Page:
“(Pederson) was ridiculed and criticized for every decision,” one source told The Athletic. “If you won by three, it wasn’t enough. If you lost on a last-second field goal, you’re the worst coach in history.”
“The fact that Doug had the success he did with all the shit going on in the building, sometimes I look at our Super Bowl rings, and I’m like, ‘Holy cow, I don’t know how we did it,'” one source said.
Sources say Pederson was beaten down by the constant second-guessing. “They treated him like a baby,” one said.
The article also says that Pederson was hired because he was the "coach of least resistance" and that Nick Sirianni was also hired as a coach who would have less pushback against Lurie and GM Howie Roseman.
“Building that coalition and leading that group to work together in a constructive way is not Howie’s strength,” one source said. “In fact, it’s one of his weaknesses.”
Those close to Roseman believe he was sincere in his effort to improve his interpersonal skills in the wake of his expulsion. He talks often about carrying with him the lessons from that time. But over the course of the past few years, as the team’s success waned, sources say some of Roseman’s worst instincts have returned.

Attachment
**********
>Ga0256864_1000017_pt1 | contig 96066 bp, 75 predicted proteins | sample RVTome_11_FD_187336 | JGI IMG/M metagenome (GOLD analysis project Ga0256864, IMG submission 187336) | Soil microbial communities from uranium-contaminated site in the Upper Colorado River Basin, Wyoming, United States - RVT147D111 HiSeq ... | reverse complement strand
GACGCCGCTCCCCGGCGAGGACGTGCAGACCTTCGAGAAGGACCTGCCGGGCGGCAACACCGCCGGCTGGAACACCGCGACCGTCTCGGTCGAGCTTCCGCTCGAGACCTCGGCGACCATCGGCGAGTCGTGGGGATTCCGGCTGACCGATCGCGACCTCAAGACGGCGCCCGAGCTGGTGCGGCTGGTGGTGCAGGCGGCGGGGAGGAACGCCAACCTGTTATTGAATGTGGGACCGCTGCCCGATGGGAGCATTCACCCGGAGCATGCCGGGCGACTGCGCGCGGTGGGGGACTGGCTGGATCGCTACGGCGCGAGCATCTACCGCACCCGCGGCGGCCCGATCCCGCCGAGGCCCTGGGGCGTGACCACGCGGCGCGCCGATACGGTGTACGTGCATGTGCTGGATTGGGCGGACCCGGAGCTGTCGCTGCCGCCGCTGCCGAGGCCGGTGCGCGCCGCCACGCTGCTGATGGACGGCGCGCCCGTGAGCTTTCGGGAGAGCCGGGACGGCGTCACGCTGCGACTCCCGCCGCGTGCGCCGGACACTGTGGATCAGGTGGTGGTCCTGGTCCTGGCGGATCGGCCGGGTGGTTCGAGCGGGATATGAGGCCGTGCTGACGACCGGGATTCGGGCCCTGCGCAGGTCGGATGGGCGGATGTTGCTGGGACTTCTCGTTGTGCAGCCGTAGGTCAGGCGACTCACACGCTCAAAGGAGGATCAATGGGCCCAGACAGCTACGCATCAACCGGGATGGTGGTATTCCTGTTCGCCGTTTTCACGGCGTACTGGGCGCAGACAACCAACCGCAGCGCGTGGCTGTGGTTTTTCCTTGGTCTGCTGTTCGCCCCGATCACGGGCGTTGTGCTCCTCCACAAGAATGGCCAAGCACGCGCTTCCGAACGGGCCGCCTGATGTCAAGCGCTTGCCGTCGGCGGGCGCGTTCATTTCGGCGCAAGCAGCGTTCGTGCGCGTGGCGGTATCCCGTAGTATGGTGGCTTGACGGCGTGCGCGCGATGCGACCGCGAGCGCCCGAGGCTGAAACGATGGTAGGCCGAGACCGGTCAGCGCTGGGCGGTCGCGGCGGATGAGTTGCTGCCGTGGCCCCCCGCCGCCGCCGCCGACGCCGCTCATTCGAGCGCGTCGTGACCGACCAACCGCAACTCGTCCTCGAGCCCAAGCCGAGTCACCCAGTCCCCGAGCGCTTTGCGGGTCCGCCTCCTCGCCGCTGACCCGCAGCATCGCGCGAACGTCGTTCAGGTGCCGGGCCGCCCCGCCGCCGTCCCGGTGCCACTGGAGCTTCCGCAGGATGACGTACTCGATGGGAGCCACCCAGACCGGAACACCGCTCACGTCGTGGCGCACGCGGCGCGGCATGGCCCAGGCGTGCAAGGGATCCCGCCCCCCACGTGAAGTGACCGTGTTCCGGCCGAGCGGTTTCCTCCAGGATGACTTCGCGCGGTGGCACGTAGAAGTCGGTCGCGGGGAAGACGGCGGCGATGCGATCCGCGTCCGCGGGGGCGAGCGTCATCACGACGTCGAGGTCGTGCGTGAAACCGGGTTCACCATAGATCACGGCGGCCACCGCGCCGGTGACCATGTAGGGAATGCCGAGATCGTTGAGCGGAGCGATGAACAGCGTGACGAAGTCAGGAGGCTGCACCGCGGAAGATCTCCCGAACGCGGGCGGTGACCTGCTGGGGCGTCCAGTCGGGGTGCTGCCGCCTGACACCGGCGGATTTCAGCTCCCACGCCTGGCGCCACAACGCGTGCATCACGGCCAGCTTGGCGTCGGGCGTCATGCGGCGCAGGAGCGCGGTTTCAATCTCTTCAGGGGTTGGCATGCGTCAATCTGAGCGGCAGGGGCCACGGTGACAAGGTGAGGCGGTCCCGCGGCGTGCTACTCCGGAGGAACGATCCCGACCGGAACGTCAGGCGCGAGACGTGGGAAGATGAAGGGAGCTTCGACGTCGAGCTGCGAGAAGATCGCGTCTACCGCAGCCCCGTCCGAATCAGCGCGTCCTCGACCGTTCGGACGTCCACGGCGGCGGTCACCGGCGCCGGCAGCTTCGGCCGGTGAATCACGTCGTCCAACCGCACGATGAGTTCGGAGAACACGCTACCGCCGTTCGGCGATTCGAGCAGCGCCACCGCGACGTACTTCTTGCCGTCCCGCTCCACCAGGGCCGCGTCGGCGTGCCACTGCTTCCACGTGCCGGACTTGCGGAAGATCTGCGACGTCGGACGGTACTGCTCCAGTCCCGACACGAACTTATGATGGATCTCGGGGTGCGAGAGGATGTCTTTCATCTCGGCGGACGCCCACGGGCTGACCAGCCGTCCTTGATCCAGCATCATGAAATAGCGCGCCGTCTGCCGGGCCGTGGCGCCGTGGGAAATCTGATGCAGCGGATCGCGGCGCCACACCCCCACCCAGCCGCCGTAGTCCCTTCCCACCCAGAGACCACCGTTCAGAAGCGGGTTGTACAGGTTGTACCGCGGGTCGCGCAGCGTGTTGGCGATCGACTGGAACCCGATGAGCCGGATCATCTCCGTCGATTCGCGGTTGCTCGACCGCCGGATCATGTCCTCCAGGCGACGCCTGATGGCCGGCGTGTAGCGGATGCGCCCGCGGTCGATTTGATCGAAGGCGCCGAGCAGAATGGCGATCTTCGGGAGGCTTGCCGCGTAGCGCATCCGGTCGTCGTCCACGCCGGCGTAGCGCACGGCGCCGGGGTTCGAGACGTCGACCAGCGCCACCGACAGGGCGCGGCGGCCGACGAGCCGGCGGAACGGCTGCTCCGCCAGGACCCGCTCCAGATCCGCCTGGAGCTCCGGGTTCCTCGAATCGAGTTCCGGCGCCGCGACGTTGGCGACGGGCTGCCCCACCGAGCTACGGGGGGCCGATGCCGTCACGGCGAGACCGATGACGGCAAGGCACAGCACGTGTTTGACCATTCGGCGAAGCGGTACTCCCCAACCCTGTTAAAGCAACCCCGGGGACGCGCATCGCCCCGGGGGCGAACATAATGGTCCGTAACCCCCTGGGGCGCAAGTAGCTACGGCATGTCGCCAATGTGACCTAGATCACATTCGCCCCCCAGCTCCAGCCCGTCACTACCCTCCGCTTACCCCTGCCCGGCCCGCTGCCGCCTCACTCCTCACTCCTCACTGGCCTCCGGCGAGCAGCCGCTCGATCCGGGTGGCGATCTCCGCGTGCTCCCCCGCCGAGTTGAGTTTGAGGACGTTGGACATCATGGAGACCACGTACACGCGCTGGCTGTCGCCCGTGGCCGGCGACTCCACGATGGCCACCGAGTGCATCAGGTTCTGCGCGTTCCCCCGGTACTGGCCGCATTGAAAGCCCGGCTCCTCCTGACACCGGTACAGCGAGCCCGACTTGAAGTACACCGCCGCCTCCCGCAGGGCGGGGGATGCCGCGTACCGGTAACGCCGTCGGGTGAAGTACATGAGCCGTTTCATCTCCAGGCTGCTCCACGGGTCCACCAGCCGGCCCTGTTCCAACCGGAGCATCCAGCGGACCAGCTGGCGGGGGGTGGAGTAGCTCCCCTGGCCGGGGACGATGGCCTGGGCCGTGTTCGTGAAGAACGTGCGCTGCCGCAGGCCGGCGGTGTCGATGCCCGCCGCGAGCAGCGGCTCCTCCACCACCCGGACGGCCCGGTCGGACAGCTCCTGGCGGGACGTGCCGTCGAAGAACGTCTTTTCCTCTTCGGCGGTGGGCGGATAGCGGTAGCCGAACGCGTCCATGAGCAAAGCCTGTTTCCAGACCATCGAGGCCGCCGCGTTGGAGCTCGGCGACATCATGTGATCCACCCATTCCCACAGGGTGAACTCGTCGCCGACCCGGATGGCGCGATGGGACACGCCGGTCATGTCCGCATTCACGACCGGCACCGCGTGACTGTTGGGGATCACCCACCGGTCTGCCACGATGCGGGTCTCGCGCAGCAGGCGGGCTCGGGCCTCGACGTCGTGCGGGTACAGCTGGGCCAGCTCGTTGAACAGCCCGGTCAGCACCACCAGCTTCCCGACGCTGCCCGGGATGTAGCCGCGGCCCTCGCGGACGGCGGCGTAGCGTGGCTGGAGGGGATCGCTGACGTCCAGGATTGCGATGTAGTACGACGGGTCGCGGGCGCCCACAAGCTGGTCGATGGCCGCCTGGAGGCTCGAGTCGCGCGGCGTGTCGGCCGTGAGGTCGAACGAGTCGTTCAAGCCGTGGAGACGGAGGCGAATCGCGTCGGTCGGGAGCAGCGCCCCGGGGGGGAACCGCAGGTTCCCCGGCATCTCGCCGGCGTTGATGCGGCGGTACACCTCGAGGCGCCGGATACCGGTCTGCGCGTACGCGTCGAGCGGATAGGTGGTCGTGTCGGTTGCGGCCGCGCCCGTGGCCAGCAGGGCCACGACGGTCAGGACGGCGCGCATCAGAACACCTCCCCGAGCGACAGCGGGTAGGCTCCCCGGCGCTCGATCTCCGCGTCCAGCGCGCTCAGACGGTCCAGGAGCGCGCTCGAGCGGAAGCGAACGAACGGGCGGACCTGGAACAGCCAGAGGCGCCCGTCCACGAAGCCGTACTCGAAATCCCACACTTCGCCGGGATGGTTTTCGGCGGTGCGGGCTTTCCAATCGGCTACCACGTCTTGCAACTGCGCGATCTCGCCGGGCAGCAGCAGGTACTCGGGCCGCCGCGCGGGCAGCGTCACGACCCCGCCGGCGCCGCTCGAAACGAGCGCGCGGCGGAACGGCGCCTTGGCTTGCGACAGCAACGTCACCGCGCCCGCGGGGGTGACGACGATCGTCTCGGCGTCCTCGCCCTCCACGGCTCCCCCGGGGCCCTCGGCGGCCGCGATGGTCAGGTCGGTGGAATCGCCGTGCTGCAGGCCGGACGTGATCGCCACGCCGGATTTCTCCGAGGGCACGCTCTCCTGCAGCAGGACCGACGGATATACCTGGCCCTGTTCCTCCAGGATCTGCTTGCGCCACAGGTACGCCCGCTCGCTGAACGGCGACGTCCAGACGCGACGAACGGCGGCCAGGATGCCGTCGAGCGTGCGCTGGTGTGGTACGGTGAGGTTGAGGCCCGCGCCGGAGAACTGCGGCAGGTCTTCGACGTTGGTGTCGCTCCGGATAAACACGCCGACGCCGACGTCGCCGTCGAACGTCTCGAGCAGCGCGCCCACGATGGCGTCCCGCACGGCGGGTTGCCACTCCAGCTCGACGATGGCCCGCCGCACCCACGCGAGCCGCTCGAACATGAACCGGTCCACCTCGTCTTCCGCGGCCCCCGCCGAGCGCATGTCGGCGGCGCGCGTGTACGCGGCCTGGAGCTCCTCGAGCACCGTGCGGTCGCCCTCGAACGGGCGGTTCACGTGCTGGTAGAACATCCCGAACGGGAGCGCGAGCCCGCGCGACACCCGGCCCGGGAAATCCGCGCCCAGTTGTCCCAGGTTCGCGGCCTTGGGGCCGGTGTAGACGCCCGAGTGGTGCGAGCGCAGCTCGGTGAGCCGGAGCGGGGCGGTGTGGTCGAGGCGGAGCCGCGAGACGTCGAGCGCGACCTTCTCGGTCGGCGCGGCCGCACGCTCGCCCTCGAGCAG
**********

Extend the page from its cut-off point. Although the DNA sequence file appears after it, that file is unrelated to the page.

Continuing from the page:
“My best analogy of that would be when people lose weight and there’s the boomerang effect,” said one source. “They lose a lot of weight and then they gain it all back and then some. That’s how I would describe that.”
One source described Wentz as smarter than most of the coaches on staff, but that meant he wanted to control the game at the line of scrimmage with checks and audibles. His pre-snap orchestrations led to confusion among the other players and resulted in guys not being on the same page. Pederson struggled to find a balance between empowering Wentz and reining him in. Link
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